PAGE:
I’ve scrolled past many memes on social media that depict millennials as careless. There was that video of the Spring-breakers, who made frolicking on the beach during the corona their YOLO moment (technically that’s Gen Z). I’ve heard the same looped snippet of Megan The Stallion’s Savage probably 100 times. I took the #shotschallenge, the only challenge I’d partake in (though I’m suddenly tempted to learn the choreography from Savage). Much to my delight, I watched my fiancé do the #pushupschallenge. DJ D-Nice had Michelle Obama partying up in #clubquarantine and everyone is a conspiracy theorist these days. I even considered creating my own beauty concoction.
All while working from home because New Yorkers are officially on pause/quarantine/some Cuomo version of stay your a** home. Basically if you’re not an essential worker, you are currently on your couch. Not such a bad thing.
President Trump has managed to turn it all into a sh*t show so watching the news is depressing, but informative because we are facing an unprecedented episode in American history. Seriously, it feels like an episode in a series we’ve binge-watched on Netflix (check their catalog for titles like Pandemic). Why couldn’t Obama be president right now?!
Through this hazy cloud of what the f*ck, I am one of the “at-risk” people the CDC is talking about when they mention those at high-risk. Well not technically me, my daughter is. She was born with congenital heart disease. She’s 6 months old and just came home from the hospital. (That’s another story). On one hand, I feel incredibly blessed she is not in the hospital setting during this unsettling time, frankly, I am scared. Trump has chosen prime time to prove his presidential incompetence. Therefore, it’s impossible to conclude if we’re on the verge of a zombie apocalypse or if we should expect to go back to work in two weeks when this all simply blows over.
Oh, where’s my check?
The coronavirus pandemic exposed our country at our most vulnerable time. That time being the time of the Trump administration. It wiped off our foundation then closed Sephora on us. On the flip side, we’ve seen social media comradery. A spark of creativity. And the good in people who’ve stepped up to do their part like the designers making facemasks for those on the front lines.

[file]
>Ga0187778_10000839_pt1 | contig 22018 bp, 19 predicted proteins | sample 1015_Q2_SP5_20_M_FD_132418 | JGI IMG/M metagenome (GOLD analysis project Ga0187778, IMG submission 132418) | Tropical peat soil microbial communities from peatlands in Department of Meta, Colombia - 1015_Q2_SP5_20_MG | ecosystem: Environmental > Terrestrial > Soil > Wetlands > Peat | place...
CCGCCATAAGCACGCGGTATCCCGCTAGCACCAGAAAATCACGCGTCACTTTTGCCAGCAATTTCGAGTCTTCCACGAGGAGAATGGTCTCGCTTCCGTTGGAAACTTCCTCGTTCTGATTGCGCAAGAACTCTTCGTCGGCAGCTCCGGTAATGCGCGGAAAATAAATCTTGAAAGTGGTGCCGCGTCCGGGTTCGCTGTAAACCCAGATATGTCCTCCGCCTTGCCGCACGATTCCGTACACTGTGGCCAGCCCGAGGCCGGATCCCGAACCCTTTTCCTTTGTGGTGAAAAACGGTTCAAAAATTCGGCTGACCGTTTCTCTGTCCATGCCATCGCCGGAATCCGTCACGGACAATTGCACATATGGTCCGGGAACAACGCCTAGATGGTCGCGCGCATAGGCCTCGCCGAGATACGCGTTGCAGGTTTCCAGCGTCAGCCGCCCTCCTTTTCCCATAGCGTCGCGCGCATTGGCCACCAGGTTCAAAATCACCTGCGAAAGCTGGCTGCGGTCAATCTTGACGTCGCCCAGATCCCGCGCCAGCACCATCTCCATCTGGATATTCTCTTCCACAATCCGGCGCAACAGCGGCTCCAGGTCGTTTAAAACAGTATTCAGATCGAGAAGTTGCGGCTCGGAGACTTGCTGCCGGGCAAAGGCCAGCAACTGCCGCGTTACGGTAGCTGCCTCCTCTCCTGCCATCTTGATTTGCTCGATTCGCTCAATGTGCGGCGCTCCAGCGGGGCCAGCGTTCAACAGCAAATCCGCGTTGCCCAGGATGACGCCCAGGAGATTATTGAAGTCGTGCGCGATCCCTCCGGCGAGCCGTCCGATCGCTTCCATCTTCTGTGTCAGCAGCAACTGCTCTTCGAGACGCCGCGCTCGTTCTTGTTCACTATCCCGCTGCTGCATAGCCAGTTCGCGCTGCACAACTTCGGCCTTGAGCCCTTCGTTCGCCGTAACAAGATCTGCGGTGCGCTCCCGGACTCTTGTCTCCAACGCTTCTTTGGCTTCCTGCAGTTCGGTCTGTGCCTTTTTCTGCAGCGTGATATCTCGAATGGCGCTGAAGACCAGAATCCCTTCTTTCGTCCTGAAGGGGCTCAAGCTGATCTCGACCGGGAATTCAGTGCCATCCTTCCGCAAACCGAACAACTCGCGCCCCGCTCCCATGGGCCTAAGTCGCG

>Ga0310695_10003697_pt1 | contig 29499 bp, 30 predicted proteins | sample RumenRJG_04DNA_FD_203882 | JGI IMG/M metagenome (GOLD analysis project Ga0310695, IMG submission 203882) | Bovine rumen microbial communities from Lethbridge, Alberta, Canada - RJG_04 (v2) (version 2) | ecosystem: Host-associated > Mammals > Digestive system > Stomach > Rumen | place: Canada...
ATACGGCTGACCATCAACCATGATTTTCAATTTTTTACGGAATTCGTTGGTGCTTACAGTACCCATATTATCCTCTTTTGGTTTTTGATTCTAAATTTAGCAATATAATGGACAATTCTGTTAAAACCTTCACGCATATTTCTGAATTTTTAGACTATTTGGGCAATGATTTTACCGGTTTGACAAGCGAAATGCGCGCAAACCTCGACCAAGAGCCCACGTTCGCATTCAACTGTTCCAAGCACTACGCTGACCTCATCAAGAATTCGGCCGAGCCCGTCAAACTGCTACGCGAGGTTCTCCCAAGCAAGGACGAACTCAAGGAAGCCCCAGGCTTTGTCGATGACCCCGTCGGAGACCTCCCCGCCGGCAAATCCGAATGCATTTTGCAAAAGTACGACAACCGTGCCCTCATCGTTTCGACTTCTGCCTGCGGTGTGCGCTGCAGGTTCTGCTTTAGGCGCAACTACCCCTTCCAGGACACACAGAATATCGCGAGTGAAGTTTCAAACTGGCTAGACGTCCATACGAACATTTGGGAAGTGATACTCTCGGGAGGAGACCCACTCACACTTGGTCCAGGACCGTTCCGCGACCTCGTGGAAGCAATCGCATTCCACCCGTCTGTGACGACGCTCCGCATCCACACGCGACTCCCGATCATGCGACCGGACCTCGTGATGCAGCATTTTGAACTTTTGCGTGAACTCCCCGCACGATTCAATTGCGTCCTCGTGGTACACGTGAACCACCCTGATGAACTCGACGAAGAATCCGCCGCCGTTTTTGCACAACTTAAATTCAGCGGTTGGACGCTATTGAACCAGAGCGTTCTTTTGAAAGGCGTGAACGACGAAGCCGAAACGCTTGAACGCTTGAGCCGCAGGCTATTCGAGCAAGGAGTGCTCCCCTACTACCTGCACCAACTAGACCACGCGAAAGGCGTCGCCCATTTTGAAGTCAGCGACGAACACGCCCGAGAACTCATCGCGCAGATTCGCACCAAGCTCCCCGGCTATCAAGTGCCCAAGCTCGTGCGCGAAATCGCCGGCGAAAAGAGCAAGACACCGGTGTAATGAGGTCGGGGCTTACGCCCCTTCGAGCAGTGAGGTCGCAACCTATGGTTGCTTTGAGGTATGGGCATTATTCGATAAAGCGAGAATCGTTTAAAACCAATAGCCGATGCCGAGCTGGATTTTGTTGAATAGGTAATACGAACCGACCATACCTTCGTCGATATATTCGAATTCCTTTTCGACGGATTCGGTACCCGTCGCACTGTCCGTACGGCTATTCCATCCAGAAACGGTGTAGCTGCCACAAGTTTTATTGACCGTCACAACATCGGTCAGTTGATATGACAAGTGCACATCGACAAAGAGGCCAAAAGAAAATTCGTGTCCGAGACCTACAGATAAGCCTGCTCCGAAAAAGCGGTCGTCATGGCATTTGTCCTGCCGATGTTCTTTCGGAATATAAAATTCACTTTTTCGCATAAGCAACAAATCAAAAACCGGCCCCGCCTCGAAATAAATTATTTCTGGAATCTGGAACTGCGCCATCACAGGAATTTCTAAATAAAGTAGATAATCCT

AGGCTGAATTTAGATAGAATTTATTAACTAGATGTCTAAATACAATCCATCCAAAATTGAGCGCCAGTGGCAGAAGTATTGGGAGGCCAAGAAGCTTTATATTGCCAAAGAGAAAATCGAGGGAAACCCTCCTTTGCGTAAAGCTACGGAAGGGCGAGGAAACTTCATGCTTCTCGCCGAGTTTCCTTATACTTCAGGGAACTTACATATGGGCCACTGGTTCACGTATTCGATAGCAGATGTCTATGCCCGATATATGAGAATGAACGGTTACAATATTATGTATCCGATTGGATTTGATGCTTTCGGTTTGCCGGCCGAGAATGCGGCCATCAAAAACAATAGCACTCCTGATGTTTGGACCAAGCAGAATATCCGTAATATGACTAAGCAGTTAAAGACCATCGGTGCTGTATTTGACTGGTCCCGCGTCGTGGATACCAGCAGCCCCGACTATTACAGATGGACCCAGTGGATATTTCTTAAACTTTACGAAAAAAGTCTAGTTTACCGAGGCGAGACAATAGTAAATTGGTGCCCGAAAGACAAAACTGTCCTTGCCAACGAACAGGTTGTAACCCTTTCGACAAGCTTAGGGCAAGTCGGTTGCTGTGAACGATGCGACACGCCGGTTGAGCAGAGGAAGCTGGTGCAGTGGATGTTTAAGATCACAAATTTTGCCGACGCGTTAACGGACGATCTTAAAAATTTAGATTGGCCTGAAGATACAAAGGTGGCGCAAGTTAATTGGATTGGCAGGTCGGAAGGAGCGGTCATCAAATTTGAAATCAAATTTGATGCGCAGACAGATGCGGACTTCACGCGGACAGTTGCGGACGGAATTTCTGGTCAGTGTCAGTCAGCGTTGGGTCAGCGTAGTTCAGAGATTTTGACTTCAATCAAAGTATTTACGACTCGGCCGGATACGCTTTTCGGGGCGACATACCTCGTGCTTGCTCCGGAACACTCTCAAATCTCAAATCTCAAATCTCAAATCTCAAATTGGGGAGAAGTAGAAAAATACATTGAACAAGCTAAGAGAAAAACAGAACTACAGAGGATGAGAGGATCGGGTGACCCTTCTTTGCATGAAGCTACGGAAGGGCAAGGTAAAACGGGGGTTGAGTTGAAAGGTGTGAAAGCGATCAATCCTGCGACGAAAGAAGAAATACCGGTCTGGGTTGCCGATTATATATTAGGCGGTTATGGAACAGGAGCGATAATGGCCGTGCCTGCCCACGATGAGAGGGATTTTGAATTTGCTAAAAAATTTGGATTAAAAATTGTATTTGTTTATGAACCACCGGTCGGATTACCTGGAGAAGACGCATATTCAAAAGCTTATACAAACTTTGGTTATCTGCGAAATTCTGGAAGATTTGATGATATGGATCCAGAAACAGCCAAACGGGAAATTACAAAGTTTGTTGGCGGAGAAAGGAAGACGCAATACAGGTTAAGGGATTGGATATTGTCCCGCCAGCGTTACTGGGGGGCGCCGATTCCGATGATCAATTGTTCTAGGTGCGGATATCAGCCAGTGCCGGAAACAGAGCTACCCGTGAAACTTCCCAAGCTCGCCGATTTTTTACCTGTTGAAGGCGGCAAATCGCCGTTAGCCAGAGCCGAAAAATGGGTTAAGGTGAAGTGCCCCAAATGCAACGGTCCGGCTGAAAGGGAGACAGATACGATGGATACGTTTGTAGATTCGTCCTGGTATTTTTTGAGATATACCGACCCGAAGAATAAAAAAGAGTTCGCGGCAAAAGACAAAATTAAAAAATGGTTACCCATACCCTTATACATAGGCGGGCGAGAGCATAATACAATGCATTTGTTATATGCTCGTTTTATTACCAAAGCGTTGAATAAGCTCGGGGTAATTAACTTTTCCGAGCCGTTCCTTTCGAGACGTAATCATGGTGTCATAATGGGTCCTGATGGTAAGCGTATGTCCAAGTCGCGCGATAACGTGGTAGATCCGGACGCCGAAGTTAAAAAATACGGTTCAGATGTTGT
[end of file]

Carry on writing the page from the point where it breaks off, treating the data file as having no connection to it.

Yet uncertainty still lingers. I’ve settled somewhere between the coronavirus is serious and especially dangerous to those who have underlying health conditions and weakened immune systems. These rest of us should be OK, but we have a responsibility not to spread it to someone who is at higher-risk.
Here’s my breakdown of it, Covid-19 affects the respiratory system, which will cause a surplus in demand for ventilators. There aren’t enough ventilators or beds in the hospital to treat those who aren’t able to just stay home like Idris and Sabrina Elba. The virus directly affects the elderly population and those with underlying health issues like asthma, diabetes and heart disease. I don’t think I need to spell out what happens when there aren’t enough breathing machines. Covid-19 is easily spread through droplets that can land in your mouth or nose. Or by touching a surface or object that has the virus on then touching your mouth. (Do you know how impossible it is not to touch your face throughout the day?) Wash your hands. Wash your hands. Wash your hands.
Before all of this turned into the Twilight Zone, my daughter’s pulmonologist predicted almost all of us will get some form of the coronavirus in the near future. The number of positive cases will increase because more testing will be made available. My daughter’s cardiologist made it a bit clearer, keep her away from sick people.
Like coronavirus, the actual virus is only one-half of the threat. The economic implications are catastrophic. People are losing jobs. Essential services are stretched thin. My daughter gets special medical deliveries each month that have been significantly delayed. The president prematurely announced the drug hydroxychloroquine can potentially help cure the virus. Hydroxychloroquine is used to treat and prevent malaria. It can also treat lupus and arthritis. Lupus patients can’t get their meds.
New York is currently the epicenter for the virus. 622 people have died in the US while 18, 259 have perished worldwide. The virus doesn’t discriminate. This morning a 36-year-old Brooklyn principal died from coronavirus-related complications. The virus is seemingly sparing children, adults make up most of the known cases to date.
I’ve been self-quarantined for almost three weeks now and trying to balance my anxiety by putting my phone down and only watching the news in the morning. Thank God for BET’s Martin marathon. I’ve developed a routine: I wake, give the kid her meds (take everyone’s temp), make my coffee, scroll social media and send my morning e-mails. Remember to laugh at my fiancé’s jokes. Tend to my child. Take selfies with a Snapchat filter because I refuse to appear on camera otherwise. After work, I tidy up, make dinner and go into family mode. In the back of my mind I’m praying I don’t get the rona (as the Black community dubbed it) because I would never forgive myself if I gave it to my baby or to my mother who has chronic asthma who then gives it to my grandmother who has dementia. That’s the point of social distancing. The only way to beat coronavirus is to slow the spread a.k.a flatten the curve.
Life as we knew it is on a pause right now, but I’m faithful we’ll be back to brunch and BBQs in time for the summer months. Sometimes all you can do is have faith.